An Introduction to Seismology, Earthquakes and Earth Structures is an introduction to seismology and its role in the earth sciences, and is written for advanced undergraduate and beginning graduate students. The fundamentals of seismic wave propagation are developed using a physical approach and then applied to show how refraction, reflection, and teleseismic techniques are used to study the structure and thus the composition and evolution of the earth. The book shows how seismic waves are used to study earthquakes and are integrated with other data to investigate the plate tectonic processes that cause earthquakes. Figures, examples, problems, and computer exercises teach students about seismology in a creative and intuitive manner. Necessary mathematical tools including vector and tensor analysis, matrix algebra, Fourier analysis, statistics of errors, signal processing, and data inversion are introduced with many relevant examples. The text also addresses the fundamentals of seismometry and applications of seismology to societal issues. Special attention is paid to help students visualize connections between different topics and view seismology as an integrated science. An Introduction to Seismology, Earthquakes, and Earth Structure gives an excellent overview for students of geophysics and tectonics, and provides a strong foundation for further studies in seismology. Multidisciplinary examples throughout the text - catering to students in varied disciplines (geology, mineralogy, petrology, physics, etc.). Most up to date book on the market - includes recent seismic events such as the 1999 Earthquakes in Turkey, Greece, and Taiwan). Chapter outlines - each chapter begins with an outline and a list of learning objectives to help students focus and study. Essential math review - an entire section reviews the essential math needed to understand seismology. This can be covered in class or left to students to review as needed. End of chapter problem sets - homework problems that cover the material presented in the chapter. Solutions to all odd numbered problem sets are listed in the back so that students can track their progress. Extensive References - classic references and more current references are listed at the end of each chapter. A set of instructor's resources containing downloadable versions of all the figures in the book, errata and answers to homework problems is available at: http://levee.wustl.edu/seismology/book/. Also available on this website are PowerPoint lecture slides corresponding to the first 5 chapters of the book.
The Third Edition provides a concise yet approachable introduction to seismic theory, designed as a first course for graduate students or advanced undergraduate students. It clearly explains the fundamental concepts, emphasizing intuitive understanding over lengthy derivations, and outlines the different types of seismic waves and how they can be used to resolve Earth structure and understand earthquakes. New material and updates have been added throughout, including ambient noise methods, shear-wave splitting, back-projection, migration and velocity analysis in reflection seismology, earthquake rupture directivity, and fault weakening mechanisms. A wealth of both reworked and new examples, review questions and computer-based exercises in MATLAB/Python gives students the opportunity to apply the techniques they have learned to compute results of interest and to illustrate Earth's seismic properties. More advanced sections, which are not needed to understand the other material, are flagged so that instructors or students pressed for time can skip them.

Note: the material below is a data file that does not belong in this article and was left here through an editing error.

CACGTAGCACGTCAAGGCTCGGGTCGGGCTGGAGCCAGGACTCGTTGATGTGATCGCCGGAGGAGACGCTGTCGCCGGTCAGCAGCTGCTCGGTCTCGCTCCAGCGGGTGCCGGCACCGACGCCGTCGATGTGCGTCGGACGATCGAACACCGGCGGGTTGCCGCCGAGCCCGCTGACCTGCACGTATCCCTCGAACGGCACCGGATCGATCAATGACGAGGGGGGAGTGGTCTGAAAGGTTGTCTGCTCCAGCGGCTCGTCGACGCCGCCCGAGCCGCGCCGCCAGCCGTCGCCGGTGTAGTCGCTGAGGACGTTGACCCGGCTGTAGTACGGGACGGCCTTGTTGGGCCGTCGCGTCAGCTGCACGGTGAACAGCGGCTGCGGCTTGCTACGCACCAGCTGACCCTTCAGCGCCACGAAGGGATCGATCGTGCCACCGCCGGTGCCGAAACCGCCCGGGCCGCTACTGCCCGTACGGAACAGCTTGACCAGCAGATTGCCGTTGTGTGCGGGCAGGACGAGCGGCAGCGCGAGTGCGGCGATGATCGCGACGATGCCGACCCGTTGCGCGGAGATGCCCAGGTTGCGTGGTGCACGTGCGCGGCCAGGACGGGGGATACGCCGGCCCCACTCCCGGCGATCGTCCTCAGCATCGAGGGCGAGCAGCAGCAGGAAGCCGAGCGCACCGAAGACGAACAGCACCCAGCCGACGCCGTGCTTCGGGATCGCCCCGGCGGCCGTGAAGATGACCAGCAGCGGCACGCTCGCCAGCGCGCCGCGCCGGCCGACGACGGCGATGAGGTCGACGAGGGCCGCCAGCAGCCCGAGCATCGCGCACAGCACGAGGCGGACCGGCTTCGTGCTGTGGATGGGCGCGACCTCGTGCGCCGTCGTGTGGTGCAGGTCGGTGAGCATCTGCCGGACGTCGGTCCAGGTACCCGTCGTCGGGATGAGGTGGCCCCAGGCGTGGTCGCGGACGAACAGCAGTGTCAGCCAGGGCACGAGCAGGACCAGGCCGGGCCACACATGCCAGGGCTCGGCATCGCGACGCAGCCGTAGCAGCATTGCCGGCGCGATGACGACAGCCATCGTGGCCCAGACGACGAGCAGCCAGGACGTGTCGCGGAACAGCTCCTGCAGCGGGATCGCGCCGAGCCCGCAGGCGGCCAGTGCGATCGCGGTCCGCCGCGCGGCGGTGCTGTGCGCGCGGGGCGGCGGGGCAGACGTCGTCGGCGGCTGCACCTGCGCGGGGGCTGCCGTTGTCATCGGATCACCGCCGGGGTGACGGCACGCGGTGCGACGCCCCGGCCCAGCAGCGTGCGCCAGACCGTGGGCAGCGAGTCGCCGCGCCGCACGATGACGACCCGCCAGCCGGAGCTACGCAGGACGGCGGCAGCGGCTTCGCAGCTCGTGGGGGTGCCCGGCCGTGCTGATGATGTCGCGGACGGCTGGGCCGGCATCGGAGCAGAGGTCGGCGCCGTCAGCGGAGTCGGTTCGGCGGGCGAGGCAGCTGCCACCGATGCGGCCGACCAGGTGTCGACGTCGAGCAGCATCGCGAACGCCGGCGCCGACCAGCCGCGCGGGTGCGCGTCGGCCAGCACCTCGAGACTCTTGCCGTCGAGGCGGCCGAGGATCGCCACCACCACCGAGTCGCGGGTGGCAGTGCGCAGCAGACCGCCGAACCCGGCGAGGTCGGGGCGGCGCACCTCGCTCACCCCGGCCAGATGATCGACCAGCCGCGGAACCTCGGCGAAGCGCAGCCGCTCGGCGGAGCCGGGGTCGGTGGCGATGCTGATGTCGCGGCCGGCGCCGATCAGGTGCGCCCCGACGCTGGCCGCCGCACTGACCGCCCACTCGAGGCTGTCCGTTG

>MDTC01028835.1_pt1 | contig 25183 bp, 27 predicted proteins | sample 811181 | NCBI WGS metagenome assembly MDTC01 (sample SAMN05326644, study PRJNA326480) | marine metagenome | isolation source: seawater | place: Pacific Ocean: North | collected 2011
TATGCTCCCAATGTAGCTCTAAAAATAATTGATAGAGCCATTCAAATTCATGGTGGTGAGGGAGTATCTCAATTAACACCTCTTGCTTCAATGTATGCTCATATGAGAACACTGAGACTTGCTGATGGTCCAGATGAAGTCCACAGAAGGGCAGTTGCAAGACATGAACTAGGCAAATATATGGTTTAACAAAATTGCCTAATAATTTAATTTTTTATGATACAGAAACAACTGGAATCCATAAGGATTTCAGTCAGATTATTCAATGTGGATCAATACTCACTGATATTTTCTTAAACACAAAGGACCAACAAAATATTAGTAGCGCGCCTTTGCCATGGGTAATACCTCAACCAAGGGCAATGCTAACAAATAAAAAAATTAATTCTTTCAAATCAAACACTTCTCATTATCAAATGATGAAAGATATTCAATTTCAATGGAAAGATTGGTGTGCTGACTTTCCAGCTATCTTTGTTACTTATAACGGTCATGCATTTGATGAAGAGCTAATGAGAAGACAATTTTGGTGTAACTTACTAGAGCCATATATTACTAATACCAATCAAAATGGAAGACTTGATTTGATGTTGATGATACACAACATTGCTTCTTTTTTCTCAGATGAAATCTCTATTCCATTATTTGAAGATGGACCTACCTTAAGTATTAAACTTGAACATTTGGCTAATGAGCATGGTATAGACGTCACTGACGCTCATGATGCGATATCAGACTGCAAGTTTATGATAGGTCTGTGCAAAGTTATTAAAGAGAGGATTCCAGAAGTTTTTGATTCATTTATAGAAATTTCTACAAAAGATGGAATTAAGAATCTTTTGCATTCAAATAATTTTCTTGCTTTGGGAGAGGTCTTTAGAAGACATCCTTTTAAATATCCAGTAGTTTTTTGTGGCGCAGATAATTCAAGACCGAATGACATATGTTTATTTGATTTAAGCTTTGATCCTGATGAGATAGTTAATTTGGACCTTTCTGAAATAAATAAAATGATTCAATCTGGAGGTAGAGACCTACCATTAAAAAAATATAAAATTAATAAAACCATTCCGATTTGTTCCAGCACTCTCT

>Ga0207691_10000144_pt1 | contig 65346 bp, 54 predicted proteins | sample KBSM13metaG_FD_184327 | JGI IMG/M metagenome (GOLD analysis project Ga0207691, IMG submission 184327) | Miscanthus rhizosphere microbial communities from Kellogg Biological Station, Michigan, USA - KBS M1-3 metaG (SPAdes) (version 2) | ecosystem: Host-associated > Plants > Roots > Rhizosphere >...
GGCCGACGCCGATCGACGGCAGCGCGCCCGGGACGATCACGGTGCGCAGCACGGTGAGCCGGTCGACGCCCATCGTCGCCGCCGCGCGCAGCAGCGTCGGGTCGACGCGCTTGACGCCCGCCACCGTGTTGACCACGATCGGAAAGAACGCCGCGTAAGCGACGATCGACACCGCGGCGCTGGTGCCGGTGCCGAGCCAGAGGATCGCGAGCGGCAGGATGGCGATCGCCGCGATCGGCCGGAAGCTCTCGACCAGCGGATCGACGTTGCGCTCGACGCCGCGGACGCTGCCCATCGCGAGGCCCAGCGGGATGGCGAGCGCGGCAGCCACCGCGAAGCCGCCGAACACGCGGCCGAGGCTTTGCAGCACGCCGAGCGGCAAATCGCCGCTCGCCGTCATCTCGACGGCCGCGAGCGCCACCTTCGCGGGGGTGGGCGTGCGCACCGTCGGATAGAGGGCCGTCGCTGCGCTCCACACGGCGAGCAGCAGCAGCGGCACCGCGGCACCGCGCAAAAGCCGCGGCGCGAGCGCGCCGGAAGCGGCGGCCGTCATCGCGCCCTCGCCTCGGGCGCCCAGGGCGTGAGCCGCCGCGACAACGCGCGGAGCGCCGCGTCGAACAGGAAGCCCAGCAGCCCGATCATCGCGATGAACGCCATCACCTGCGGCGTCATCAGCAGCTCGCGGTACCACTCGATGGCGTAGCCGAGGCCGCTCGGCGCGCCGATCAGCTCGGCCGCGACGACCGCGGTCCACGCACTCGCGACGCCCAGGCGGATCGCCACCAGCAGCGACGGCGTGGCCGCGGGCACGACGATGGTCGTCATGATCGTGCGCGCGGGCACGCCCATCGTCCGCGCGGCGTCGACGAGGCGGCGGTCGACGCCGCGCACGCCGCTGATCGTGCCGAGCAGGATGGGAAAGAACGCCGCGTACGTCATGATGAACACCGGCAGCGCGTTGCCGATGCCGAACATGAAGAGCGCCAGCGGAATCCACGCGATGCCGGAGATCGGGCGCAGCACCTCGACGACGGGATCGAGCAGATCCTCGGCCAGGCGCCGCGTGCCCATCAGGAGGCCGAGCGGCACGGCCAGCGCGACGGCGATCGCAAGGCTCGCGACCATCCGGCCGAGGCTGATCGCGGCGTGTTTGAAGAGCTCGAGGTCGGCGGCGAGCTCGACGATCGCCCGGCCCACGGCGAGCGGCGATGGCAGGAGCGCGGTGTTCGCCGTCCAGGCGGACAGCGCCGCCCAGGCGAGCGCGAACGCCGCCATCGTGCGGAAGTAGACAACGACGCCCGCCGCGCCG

Emphasizing physical models and applicable mathematics, this newly revised edition includes extensive additional material on the introductory theory of earthquake sources, seismic wave travel through complex geological zones, and earthquake prediction and risk.
This book provides an approachable and concise introduction to seismology theory. It clearly explains the fundamental concepts, emphasizing intuitive understanding over lengthy derivations. Topics include all that is needed for a comprehensive first course in seismology: stress/strain theory, seismic wave equation, ray theory, tomography, reflection seismology, surface waves, source theory, anisotropy and earthquake prediction. Detailed exercises follow each chapter, giving students the opportunity to apply the techniques they have learned to compute results of interest and to illustrate some of Earth's seismic properties. In several cases, computer subroutines are provided to assist with these exercises. Numerous illustrations accompany the text, including examples of seismograms and images of the global seismic wavefield. This textbook is ideal for any introductory course in seismology taught to upper-division undergraduates or first-year graduate students, and is especially suited for a one-semester class on seismology.